Bald Spot on Cat’s Head, Neck, Back, Legs, Stomach, or Above Eyes: Why is My Cat Balding and What Should I Do?

cat with healthy hair - find out causes of bald spot on cat
A cat with healthy hair - both external and internal factors can cause a bald spot on cat's fur

As a loving cat owner, spotting unappealing bald patches on your feline buddy’s coat and skin is pretty bothersome. Numerous underlying causes may be to blame for a bald spot on cat ranging from allergies to fleas and ringworms. This article explores these common causes of cat balding along with treatment approaches typically used to address them.

Why Does My Cat Have Bald Spots? – Common Causes of Bald Patches

My cat has bald spot on the head, what could be the cause? Sounds familiar? Well, it is normal for cats to shed their coat. This may be particularly defined after winter. If your cat sheds so much hair that she gets bald patches on the head, neck, back, legs, stomach, ears, or above the eyes, there might be an underlying problem that warrants your attention. Your veterinarian will help you determine the underlying causes. The underlying causes of a bald spot on cats’ skin are in the majority of cases not serious and may include:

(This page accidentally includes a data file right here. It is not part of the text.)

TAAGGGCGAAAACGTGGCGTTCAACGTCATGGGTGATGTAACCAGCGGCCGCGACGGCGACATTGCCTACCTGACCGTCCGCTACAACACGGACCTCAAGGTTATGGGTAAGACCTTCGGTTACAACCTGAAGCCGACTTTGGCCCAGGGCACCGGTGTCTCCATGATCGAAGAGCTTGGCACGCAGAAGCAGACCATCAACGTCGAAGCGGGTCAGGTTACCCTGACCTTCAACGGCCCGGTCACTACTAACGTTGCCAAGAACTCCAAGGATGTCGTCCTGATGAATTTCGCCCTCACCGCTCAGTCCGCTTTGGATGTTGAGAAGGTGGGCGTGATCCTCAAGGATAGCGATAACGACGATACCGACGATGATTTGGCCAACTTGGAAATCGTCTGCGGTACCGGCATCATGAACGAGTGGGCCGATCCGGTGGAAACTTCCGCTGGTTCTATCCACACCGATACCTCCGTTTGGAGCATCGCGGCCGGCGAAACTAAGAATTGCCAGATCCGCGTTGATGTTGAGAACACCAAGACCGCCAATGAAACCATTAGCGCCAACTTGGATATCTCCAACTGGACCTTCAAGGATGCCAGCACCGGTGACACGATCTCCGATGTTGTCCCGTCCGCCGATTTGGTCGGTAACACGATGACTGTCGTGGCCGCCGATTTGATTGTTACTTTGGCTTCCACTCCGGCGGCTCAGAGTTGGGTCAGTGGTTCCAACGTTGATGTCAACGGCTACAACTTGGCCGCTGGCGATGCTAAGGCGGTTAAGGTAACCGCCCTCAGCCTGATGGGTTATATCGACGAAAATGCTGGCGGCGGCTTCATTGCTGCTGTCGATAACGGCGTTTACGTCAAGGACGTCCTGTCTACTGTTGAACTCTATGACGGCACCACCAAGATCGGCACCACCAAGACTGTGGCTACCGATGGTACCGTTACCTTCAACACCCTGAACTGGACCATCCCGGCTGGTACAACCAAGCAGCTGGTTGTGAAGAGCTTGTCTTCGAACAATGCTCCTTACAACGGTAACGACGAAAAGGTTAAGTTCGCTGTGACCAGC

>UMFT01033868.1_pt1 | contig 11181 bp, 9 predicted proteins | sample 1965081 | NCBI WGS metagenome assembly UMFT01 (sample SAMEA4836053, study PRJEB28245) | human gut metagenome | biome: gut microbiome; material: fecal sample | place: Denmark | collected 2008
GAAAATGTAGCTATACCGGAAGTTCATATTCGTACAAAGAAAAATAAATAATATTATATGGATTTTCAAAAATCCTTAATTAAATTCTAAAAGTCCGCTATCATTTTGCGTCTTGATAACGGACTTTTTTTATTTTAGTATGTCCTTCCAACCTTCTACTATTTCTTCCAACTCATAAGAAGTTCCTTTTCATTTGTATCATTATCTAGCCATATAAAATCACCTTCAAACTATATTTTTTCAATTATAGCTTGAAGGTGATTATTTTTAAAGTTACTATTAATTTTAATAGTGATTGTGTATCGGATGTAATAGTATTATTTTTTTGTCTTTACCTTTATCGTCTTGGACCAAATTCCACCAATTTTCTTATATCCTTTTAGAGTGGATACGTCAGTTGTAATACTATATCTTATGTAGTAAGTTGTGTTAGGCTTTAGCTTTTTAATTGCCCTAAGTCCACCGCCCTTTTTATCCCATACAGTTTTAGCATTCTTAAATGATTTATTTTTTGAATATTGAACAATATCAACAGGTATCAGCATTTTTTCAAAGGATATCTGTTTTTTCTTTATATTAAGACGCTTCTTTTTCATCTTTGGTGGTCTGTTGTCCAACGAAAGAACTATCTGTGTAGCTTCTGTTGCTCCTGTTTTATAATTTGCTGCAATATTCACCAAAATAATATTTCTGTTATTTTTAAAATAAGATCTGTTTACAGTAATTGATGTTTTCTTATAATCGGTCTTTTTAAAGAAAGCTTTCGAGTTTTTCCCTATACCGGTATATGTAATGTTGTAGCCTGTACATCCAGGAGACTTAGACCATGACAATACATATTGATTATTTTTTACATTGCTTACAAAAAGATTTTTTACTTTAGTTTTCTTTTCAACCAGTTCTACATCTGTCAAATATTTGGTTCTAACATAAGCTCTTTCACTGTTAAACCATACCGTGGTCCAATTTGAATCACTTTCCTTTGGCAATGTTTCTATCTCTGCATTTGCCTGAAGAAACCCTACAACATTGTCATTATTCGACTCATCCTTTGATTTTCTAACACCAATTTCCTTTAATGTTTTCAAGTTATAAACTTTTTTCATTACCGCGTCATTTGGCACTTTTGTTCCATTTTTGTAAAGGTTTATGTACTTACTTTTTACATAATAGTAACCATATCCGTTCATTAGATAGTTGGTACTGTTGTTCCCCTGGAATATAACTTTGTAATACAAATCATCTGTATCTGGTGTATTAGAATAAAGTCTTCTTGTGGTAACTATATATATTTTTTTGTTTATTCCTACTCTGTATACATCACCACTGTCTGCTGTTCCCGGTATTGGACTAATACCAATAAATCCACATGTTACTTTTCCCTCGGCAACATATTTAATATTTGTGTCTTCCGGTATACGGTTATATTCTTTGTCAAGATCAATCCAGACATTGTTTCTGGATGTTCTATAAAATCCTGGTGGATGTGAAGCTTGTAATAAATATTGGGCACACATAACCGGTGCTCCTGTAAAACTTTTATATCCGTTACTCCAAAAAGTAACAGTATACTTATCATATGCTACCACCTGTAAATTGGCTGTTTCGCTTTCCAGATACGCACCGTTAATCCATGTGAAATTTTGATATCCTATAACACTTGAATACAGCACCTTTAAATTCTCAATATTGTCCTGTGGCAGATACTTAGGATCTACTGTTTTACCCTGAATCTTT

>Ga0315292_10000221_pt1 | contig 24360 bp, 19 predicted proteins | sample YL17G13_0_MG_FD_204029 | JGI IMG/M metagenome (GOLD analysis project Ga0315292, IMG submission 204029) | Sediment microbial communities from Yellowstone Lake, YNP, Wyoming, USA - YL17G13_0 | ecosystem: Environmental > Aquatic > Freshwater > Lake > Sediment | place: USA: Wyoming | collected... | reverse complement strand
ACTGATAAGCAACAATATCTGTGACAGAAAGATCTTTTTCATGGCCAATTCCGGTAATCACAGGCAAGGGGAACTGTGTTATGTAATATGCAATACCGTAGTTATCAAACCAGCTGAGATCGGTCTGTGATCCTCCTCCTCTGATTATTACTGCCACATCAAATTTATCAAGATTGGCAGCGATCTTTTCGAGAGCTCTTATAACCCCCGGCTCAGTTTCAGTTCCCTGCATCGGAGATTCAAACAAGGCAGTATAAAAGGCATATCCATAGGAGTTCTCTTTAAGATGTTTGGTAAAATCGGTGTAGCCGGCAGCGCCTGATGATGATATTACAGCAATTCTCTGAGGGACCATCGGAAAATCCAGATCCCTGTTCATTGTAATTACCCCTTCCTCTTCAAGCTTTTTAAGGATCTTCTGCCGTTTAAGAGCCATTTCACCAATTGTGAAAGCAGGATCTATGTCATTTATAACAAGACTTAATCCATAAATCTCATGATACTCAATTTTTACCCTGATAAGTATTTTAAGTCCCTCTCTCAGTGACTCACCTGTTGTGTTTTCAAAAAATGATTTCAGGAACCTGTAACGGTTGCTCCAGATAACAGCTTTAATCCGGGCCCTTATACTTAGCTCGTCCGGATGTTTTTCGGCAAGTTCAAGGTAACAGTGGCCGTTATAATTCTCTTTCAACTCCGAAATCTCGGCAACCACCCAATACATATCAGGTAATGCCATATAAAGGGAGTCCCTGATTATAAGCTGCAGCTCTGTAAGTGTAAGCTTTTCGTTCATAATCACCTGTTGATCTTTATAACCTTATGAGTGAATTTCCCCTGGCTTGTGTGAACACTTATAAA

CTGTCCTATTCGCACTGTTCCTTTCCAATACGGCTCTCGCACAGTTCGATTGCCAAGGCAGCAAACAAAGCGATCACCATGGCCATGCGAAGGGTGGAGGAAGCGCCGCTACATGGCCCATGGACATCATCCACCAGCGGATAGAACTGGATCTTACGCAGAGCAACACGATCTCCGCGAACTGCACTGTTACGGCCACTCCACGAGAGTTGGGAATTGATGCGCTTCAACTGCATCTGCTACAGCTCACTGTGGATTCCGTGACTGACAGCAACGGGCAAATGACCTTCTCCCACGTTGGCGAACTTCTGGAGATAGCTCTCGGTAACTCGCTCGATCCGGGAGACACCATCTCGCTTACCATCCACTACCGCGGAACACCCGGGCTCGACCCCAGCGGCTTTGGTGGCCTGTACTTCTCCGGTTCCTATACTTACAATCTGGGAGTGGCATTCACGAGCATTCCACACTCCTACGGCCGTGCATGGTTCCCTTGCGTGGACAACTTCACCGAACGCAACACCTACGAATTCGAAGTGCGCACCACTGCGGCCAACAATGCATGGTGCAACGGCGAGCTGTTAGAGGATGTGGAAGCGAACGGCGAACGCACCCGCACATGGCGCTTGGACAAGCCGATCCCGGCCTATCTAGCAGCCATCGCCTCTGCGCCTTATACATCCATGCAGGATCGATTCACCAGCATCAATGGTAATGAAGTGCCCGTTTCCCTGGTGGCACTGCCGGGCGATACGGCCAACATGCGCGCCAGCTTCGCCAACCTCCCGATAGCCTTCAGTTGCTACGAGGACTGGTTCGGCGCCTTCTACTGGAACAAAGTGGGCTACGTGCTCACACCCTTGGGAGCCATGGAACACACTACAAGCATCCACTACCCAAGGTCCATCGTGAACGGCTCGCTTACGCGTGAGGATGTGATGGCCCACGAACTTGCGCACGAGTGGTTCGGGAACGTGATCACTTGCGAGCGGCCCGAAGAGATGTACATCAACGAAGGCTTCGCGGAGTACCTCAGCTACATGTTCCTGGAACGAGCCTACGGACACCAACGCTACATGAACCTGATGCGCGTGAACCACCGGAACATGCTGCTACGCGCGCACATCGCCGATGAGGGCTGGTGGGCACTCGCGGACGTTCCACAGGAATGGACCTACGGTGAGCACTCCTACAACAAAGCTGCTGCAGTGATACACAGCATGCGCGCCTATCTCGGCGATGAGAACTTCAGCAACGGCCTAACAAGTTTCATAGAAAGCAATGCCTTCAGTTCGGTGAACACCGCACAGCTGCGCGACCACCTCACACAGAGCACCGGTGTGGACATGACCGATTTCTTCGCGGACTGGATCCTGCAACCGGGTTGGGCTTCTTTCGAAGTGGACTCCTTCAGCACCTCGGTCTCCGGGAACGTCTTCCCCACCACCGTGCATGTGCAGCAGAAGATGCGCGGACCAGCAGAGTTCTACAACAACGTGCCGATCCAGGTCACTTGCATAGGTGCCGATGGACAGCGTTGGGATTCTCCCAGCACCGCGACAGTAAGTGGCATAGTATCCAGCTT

Parasitic Infestation

An infestation with parasites such as fleas, lice, mites, ticks is a likely reason why your cat is going bald on the ears, back, stomach, or head. Of these, fleas are the most commonly implicated.

Parasites don’t cause hair loss – and thus bald spots on cats – directly. Instead, their bite causes your cat an endless urge to lick, tug on, and chew her coat which then causes her to lose hair in some areas.

It is also possible that your furry friend is allergic to flea saliva, which would contribute to or worsen the problem. Flea allergy dermatitis manifests itself in a characteristic rash or bumps in addition to the itching – scratching and licking.

Treatment of Bald Spot on Cat Due To Parasites

Your veterinarian will diagnose the specific parasites involved and recommend an appropriate mediation. Although physical observation is usually sufficient, some tests may be deemed necessary for conclusive diagnosis.

It is important to not only treat the cat for parasites, but also their environment. In particular, you should wash your cat’s beddings and all cushion covers with hot water to get rid of flea or any other parasite’s eggs.